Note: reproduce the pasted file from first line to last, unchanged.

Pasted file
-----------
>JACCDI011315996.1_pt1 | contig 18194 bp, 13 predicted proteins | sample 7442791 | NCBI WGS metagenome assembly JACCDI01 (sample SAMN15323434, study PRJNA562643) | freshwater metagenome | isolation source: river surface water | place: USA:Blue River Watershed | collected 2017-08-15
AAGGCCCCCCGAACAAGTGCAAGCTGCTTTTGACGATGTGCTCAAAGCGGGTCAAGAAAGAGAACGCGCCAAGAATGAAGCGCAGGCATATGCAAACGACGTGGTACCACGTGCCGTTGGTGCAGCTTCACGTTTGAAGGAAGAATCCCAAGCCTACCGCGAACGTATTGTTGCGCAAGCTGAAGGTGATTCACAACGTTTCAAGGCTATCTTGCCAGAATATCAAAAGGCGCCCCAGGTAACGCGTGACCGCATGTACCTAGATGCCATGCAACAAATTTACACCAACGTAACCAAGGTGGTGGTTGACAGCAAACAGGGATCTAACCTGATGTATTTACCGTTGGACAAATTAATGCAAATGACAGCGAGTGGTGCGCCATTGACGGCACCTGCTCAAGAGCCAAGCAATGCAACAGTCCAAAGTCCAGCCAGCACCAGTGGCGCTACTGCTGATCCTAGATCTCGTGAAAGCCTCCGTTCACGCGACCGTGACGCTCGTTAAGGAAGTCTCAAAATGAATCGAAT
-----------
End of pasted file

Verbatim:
>JACCDI011315996.1_pt1 | contig 18194 bp, 13 predicted proteins | sample 7442791 | NCBI WGS metagenome assembly JACCDI01 (sample SAMN15323434, study PRJNA562643) | freshwater metagenome | isolation source: river surface water | place: USA:Blue River Watershed | collected 2017-08-15
AAGGCCCCCCGAACAAGTGCAAGCTGCTTTTGACGATGTGCTCAAAGCGGGTCAAGAAAGAGAACGCGCCAAGAATGAAGCGCAGGCATATGCAAACGACGTGGTACCACGTGCCGTTGGTGCAGCTTCACGTTTGAAGGAAGAATCCCAAGCCTACCGCGAACGTATTGTTGCGCAAGCTGAAGGTGATTCACAACGTTTCAAGGCTATCTTGCCAGAATATCAAAAGGCGCCCCAGGTAACGCGTGACCGCATGTACCTAGATGCCATGCAACAAATTTACACCAACGTAACCAAGGTGGTGGTTGACAGCAAACAGGGATCTAACCTGATGTATTTACCGTTGGACAAATTAATGCAAATGACAGCGAGTGGTGCGCCATTGACGGCACCTGCTCAAGAGCCAAGCAATGCAACAGTCCAAAGTCCAGCCAGCACCAGTGGCGCTACTGCTGATCCTAGATCTCGTGAAAGCCTCCGTTCACGCGACCGTGACGCTCGTTAAGGAAGTCTCAAAATGAATCGAAT